So it wasn't just out so you've done that and I went to go look out Allison sent me a bunch I like facts about the show. And honestly, I was just overwhelmed. I'm like a one man show here. And I was like contemplating whether or not I could get if I would have enough time by August to make enough books, which I didn't even know what that number was, like, how many books do I need to make, I was like, I had no idea. And I was like, okay, I've never, I usually do like, you know, small batch, I do like 25 to 30 books for the month, if it's a month that I feel like doing it. So once I make less than that, you know, I'm just, you know, it's kind of whatever I feel like doing. And for the show, I was like, I have to make a lot of books. And I also need to try to be out there and show people, you know, what I'm doing, I still need to be in so so time was an issue. So I called my sister who's like, one of my best friends. And, and I said to her, I said, I have this opportunity. I you know, I met this woman, she reminds me a lot of you, you might be really you're very similar to my sister, in a lot of ways, just your personality and your warmth. It's very, you have a very similar way your

Amy Loewenberg:

sister sounds like an amazing woman.

Unknown:

I just tell I will talk about you for the future after I get to the point of where this brought me to. So I went to her and I said, You know, I was offered to do this show. I don't really know much about it. And it's expensive. And I have the money to do it. But I don't know if I could really afford it. And my sister was like, I think you should do it. I think you're absolutely going to do it. And I'm not going to let you think about it. She just wrote me a check. And I had the money. But this is what my sisters like it. My sister just wrote me the chat. And then I immediately wrote back to Allison. And I said, I'm going to do it. I guess that was me. And I was going away. I have a trip planned to go to San Francisco all the way down to LA for a film that I'm working on. And, and I was like, Okay, I got to do that. And while I was there, I was all stressed out, I'm like, I only have like two months to make all these books. And I'm in having a good time with all my friends in California, you know, driving this Pacific Coast Highway and all of this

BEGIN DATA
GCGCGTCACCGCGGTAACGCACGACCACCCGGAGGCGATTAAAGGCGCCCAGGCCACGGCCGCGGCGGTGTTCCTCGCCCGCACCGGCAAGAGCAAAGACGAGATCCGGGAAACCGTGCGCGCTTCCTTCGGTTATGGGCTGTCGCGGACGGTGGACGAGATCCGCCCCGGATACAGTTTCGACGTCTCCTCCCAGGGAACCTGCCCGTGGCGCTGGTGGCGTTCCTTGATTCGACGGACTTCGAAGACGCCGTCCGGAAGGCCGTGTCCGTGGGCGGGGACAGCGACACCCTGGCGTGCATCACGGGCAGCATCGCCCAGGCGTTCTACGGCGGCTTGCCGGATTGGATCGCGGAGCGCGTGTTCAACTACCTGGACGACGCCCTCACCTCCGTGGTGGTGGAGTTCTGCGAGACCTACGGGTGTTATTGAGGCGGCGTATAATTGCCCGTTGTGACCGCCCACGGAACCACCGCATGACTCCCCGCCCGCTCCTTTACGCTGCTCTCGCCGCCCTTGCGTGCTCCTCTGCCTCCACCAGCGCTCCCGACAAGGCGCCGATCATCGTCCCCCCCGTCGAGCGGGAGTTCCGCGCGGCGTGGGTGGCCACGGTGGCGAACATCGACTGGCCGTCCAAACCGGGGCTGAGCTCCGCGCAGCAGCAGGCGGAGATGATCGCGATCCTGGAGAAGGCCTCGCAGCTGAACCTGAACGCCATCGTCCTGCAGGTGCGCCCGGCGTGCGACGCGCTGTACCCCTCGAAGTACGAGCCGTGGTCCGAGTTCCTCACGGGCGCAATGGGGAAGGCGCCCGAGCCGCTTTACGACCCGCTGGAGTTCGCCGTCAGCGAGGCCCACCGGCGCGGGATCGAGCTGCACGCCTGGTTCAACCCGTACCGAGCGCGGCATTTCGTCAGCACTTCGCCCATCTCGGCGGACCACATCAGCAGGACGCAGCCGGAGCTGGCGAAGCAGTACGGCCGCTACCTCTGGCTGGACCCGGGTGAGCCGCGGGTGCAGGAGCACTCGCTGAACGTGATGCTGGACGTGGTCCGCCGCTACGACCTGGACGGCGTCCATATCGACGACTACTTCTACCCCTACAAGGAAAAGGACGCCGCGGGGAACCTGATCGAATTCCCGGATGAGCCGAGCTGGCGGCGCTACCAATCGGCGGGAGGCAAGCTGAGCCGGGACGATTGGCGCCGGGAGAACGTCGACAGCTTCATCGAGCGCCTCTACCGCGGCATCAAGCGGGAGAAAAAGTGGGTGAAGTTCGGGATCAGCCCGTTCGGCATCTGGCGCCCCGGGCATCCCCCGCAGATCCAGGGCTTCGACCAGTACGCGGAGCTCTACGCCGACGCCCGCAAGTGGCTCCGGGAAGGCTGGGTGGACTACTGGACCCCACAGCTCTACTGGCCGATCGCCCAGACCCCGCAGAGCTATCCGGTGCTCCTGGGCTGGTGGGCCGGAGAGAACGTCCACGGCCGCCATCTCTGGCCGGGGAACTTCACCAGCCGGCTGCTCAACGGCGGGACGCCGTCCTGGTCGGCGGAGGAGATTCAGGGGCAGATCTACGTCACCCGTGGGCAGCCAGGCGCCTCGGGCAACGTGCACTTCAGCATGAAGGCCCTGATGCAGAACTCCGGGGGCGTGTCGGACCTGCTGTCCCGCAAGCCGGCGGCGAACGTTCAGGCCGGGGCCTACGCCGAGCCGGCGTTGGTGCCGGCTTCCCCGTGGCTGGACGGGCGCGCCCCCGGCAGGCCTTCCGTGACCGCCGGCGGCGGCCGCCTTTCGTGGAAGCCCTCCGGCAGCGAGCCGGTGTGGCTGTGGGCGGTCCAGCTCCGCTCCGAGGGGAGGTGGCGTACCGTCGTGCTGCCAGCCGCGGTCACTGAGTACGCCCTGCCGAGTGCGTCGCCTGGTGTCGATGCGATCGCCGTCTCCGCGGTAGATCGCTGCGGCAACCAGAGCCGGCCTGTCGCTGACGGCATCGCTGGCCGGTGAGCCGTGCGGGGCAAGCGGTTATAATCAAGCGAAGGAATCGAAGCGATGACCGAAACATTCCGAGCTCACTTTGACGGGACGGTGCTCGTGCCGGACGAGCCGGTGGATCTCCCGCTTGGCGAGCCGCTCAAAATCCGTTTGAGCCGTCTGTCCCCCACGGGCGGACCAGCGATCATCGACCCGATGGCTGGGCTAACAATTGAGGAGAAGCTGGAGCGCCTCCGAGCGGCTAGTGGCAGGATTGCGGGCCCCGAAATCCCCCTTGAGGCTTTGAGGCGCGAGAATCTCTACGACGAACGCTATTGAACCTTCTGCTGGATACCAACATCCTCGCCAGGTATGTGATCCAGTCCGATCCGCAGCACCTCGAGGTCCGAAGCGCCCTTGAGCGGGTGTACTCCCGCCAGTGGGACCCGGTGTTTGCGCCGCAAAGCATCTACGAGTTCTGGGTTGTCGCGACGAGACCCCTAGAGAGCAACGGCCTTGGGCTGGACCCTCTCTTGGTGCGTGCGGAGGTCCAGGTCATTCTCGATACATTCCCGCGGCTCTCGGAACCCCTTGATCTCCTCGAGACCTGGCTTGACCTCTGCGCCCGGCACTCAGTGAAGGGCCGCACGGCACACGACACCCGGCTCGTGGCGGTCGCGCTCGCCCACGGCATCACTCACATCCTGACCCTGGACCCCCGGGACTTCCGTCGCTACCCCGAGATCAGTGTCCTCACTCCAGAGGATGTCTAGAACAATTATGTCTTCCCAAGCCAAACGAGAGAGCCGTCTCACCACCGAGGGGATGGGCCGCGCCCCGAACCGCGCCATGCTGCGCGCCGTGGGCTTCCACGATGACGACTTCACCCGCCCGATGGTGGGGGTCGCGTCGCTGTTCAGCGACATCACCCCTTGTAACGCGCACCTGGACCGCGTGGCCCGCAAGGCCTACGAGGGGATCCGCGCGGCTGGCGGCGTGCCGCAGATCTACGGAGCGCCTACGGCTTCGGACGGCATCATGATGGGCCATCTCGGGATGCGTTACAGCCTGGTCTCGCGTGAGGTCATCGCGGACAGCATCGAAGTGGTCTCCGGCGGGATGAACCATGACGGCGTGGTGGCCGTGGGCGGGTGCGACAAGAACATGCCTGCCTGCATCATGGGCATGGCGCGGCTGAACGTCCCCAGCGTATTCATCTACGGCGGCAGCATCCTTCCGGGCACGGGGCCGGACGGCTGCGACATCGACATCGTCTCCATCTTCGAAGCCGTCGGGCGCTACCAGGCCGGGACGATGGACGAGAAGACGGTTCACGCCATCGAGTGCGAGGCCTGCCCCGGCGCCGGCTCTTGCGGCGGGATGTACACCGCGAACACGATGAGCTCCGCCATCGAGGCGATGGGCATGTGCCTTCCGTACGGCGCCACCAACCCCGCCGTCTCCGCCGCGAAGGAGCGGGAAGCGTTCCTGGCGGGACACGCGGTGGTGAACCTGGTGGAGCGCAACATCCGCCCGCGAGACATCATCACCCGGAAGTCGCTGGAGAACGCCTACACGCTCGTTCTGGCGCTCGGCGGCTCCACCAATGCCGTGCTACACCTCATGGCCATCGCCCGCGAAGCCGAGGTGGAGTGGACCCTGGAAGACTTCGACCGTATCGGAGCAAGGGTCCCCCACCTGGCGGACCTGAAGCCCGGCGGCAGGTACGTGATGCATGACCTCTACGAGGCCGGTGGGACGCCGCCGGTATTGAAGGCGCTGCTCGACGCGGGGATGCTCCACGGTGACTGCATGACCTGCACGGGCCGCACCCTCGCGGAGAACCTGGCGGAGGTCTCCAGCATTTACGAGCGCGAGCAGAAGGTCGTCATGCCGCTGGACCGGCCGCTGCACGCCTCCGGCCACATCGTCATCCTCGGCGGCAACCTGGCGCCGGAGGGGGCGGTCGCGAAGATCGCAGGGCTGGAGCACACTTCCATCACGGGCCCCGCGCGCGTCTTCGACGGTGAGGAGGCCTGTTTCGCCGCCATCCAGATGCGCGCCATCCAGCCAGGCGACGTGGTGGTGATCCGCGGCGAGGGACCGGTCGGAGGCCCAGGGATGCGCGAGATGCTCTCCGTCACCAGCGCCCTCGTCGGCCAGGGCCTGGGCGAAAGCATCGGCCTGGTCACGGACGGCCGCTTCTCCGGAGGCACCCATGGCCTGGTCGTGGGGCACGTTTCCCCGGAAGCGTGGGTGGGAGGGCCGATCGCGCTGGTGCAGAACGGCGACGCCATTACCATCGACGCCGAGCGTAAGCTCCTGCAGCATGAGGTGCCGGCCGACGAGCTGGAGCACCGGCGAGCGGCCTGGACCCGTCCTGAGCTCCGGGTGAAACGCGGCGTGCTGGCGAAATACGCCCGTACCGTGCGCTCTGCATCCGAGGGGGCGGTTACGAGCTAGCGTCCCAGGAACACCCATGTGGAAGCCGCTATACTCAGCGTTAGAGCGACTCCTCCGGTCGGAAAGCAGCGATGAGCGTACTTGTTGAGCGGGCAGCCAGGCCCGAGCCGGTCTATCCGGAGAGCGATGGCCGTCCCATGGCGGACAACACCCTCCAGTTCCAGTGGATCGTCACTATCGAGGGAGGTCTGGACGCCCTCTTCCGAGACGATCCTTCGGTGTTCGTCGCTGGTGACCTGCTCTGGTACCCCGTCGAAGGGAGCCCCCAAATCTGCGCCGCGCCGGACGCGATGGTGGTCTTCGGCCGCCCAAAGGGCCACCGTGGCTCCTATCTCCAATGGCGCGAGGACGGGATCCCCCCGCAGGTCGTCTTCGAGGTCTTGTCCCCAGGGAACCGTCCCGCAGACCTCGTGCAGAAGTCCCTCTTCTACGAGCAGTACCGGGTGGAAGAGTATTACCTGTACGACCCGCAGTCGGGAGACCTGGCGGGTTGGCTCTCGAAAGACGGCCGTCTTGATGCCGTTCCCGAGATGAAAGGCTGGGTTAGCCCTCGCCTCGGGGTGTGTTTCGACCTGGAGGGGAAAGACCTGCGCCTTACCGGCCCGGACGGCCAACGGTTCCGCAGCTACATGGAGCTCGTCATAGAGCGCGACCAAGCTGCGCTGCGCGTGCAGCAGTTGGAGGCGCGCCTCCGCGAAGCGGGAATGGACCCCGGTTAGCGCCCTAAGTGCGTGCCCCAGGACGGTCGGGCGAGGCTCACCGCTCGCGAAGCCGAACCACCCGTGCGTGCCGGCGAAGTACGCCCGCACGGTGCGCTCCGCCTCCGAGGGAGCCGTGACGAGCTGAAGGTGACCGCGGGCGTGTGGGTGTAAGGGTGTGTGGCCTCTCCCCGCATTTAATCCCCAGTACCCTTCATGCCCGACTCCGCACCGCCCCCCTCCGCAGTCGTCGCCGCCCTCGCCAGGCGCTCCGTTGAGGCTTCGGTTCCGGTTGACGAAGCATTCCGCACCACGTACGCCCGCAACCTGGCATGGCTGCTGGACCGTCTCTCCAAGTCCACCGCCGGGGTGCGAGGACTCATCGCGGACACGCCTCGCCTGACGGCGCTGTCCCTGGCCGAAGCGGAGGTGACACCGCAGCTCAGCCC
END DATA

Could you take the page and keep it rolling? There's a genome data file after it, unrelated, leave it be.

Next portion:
Amy Loewenberg:

great highway. I never did it before. It's my highway now two years amazing. It's my favorite place to be outside of New York.

Unknown:

It's now my favorite. And I didn't know that I always hated the West Coast. And then I did this I went to Big Sur I did all this I was like I was I couldn't believe I'm 52 years old. And I was like a newborn baby. And it's like experiencing the world for the first time. It was a greatest trip ever. But I was underlying I was like, I gotta get home. And so I came home and I just put together like a plan, I bought a bunch of wood. And I decided that I would set it up in a way that I never did before. I just I cut all the wood, I cut all the angle all the way I drew, I lay down the foundation for all the books, and I cut them. And all I did was focus day after day on figuring out how what type of covers I was going to do, how they were going to look, what portion of them would be lined paper, which portion would be, you know, blank pages, which ones would be hand sewn pages. And I went through it. I just kept building and building and building. And the next thing I knew was like a week before the show, and I still hadn't had an idea of how the booth would look and how, you know, maybe two weeks before

Amy Loewenberg:

Yeah, that was that was the next thing I was gonna ask you that that can be really daunting if you've never done it before. So what did you how did you figure that out?

Unknown:

Well, I'm good with space, I decorate and I built furniture and stuff. And I knew that I wanted to. So I had spoken to people about it. And I wanted to kind of bring Soho to like the Javits Center. And I was like, I'm gonna, you know, the central part is all about me sewing, but I usually have a pretty big table where the books are on top of the table, and it makes me feel kind of at home. And I realized, like a three by 10 foot space that I would have to shrink that table and, and figure out a way to put books up on the wall that way. So I spent the week before the show, kind of making a sign that would hang above me. And I wanted it to be true to brand in the sense I had been assigned for a really long time. Like, what I was going to do was I going to do cut out letters, I have a friend that's a graphic designer, and an artist so and I was like, how should I do this, and he's like, we could laser cut, and we're going through all these different plans. And I was like, I'm gonna just make it, I'm just gonna do it. Like I do the books, I'm going to transfer the pole barn to the wood. But, you know, I was like four, four foot two inches aside, it was really hard to get those individual letters to be straight and put them on and it was very frustrating. And I was like, you know, trying to build that books withdrawing. And I was just like, Okay, I'm just gonna, whatever, whatever happens happens. I have we have this saying with my friends we always say trust the river. And it usually it's a failure. We trust the river and we crash and burn every time. It's like it's a disaster. Like I figured, you know, like disasters are often the best things that happened in life. Really? Absolutely.